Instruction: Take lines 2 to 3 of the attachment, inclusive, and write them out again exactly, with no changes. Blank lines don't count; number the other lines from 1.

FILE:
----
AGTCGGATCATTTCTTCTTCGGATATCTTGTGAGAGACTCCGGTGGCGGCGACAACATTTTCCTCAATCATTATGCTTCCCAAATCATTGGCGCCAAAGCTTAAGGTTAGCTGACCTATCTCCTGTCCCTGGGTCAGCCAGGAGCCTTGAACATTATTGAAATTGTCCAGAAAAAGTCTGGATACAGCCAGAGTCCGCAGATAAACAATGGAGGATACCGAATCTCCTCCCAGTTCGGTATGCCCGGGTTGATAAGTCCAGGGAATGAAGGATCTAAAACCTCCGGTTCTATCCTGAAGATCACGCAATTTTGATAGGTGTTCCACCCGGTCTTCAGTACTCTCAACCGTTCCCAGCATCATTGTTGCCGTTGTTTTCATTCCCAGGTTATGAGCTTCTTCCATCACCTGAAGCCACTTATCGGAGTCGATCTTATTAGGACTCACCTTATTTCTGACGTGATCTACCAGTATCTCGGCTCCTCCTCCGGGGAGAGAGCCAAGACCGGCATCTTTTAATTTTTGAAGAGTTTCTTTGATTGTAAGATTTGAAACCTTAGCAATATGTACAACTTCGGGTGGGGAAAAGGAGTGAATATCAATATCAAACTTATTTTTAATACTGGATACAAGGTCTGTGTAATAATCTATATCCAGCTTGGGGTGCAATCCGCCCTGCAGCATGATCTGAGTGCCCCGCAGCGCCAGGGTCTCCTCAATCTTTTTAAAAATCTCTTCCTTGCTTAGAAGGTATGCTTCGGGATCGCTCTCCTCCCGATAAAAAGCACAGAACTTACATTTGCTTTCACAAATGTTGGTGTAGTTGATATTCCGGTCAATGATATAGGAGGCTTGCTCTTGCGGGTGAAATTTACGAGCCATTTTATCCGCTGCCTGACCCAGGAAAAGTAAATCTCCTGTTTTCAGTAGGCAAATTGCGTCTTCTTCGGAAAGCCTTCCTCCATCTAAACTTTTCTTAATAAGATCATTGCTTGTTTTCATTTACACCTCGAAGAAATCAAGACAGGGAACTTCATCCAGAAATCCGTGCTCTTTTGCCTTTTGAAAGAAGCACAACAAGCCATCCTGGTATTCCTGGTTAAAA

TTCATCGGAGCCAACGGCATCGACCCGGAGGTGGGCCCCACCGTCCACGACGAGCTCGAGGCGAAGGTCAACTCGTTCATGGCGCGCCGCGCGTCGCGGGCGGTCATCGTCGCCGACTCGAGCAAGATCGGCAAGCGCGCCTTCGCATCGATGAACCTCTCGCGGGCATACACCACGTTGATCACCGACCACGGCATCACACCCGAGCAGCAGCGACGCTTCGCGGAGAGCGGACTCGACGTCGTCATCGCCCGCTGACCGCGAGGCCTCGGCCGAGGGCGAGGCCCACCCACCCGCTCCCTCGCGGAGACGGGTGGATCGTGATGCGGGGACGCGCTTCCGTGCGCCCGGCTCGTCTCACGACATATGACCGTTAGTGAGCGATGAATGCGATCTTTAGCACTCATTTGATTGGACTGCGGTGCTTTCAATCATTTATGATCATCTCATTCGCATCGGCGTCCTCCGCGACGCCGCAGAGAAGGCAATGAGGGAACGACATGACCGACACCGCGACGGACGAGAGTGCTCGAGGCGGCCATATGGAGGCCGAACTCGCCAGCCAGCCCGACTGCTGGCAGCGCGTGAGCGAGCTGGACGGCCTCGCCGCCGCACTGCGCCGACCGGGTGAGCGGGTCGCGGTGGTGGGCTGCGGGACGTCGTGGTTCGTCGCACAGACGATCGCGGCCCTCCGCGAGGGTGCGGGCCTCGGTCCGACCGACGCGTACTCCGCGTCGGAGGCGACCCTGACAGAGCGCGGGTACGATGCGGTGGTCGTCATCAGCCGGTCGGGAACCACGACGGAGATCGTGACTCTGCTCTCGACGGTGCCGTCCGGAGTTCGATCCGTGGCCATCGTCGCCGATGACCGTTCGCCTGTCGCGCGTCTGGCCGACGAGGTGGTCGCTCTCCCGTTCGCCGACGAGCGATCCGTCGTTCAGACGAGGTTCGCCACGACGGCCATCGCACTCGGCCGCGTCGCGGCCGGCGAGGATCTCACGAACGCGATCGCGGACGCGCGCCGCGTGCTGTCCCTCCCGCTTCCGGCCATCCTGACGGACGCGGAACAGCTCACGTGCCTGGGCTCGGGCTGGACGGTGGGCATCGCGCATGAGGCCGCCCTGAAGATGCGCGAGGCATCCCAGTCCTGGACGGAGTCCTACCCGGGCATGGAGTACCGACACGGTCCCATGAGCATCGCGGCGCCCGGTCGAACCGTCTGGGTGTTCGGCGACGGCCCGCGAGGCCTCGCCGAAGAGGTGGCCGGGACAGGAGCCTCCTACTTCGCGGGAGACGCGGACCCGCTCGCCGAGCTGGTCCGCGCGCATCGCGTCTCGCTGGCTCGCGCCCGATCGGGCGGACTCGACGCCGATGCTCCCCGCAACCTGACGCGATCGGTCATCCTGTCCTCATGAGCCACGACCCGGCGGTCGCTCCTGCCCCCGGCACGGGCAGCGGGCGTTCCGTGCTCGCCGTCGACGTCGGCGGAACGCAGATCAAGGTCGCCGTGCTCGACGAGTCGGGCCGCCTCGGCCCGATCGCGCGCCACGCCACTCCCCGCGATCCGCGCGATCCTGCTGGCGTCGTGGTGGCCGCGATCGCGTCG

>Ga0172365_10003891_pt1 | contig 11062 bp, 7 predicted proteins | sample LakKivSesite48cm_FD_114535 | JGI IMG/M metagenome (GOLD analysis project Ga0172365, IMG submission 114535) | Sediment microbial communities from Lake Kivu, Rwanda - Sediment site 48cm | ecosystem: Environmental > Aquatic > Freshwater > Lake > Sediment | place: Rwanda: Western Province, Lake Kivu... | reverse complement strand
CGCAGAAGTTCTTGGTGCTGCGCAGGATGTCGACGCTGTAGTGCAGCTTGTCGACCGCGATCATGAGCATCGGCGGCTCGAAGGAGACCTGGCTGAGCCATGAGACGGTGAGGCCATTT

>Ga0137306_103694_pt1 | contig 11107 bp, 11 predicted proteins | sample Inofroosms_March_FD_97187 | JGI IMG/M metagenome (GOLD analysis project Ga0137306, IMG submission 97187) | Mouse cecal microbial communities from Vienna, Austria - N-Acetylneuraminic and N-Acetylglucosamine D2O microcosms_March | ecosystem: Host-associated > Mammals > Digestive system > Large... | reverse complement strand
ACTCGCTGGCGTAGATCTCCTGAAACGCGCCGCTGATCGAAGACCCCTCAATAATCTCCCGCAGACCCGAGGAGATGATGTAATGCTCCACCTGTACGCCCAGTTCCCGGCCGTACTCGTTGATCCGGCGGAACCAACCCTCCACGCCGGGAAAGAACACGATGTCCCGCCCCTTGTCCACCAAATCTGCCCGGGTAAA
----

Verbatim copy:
TTCATCGGAGCCAACGGCATCGACCCGGAGGTGGGCCCCACCGTCCACGACGAGCTCGAGGCGAAGGTCAACTCGTTCATGGCGCGCCGCGCGTCGCGGGCGGTCATCGTCGCCGACTCGAGCAAGATCGGCAAGCGCGCCTTCGCATCGATGAACCTCTCGCGGGCATACACCACGTTGATCACCGACCACGGCATCACACCCGAGCAGCAGCGACGCTTCGCGGAGAGCGGACTCGACGTCGTCATCGCCCGCTGACCGCGAGGCCTCGGCCGAGGGCGAGGCCCACCCACCCGCTCCCTCGCGGAGACGGGTGGATCGTGATGCGGGGACGCGCTTCCGTGCGCCCGGCTCGTCTCACGACATATGACCGTTAGTGAGCGATGAATGCGATCTTTAGCACTCATTTGATTGGACTGCGGTGCTTTCAATCATTTATGATCATCTCATTCGCATCGGCGTCCTCCGCGACGCCGCAGAGAAGGCAATGAGGGAACGACATGACCGACACCGCGACGGACGAGAGTGCTCGAGGCGGCCATATGGAGGCCGAACTCGCCAGCCAGCCCGACTGCTGGCAGCGCGTGAGCGAGCTGGACGGCCTCGCCGCCGCACTGCGCCGACCGGGTGAGCGGGTCGCGGTGGTGGGCTGCGGGACGTCGTGGTTCGTCGCACAGACGATCGCGGCCCTCCGCGAGGGTGCGGGCCTCGGTCCGACCGACGCGTACTCCGCGTCGGAGGCGACCCTGACAGAGCGCGGGTACGATGCGGTGGTCGTCATCAGCCGGTCGGGAACCACGACGGAGATCGTGACTCTGCTCTCGACGGTGCCGTCCGGAGTTCGATCCGTGGCCATCGTCGCCGATGACCGTTCGCCTGTCGCGCGTCTGGCCGACGAGGTGGTCGCTCTCCCGTTCGCCGACGAGCGATCCGTCGTTCAGACGAGGTTCGCCACGACGGCCATCGCACTCGGCCGCGTCGCGGCCGGCGAGGATCTCACGAACGCGATCGCGGACGCGCGCCGCGTGCTGTCCCTCCCGCTTCCGGCCATCCTGACGGACGCGGAACAGCTCACGTGCCTGGGCTCGGGCTGGACGGTGGGCATCGCGCATGAGGCCGCCCTGAAGATGCGCGAGGCATCCCAGTCCTGGACGGAGTCCTACCCGGGCATGGAGTACCGACACGGTCCCATGAGCATCGCGGCGCCCGGTCGAACCGTCTGGGTGTTCGGCGACGGCCCGCGAGGCCTCGCCGAAGAGGTGGCCGGGACAGGAGCCTCCTACTTCGCGGGAGACGCGGACCCGCTCGCCGAGCTGGTCCGCGCGCATCGCGTCTCGCTGGCTCGCGCCCGATCGGGCGGACTCGACGCCGATGCTCCCCGCAACCTGACGCGATCGGTCATCCTGTCCTCATGAGCCACGACCCGGCGGTCGCTCCTGCCCCCGGCACGGGCAGCGGGCGTTCCGTGCTCGCCGTCGACGTCGGCGGAACGCAGATCAAGGTCGCCGTGCTCGACGAGTCGGGCCGCCTCGGCCCGATCGCGCGCCACGCCACTCCCCGCGATCCGCGCGATCCTGCTGGCGTCGTGGTGGCCGCGATCGCGTCG

>Ga0172365_10003891_pt1 | contig 11062 bp, 7 predicted proteins | sample LakKivSesite48cm_FD_114535 | JGI IMG/M metagenome (GOLD analysis project Ga0172365, IMG submission 114535) | Sediment microbial communities from Lake Kivu, Rwanda - Sediment site 48cm | ecosystem: Environmental > Aquatic > Freshwater > Lake > Sediment | place: Rwanda: Western Province, Lake Kivu... | reverse complement strand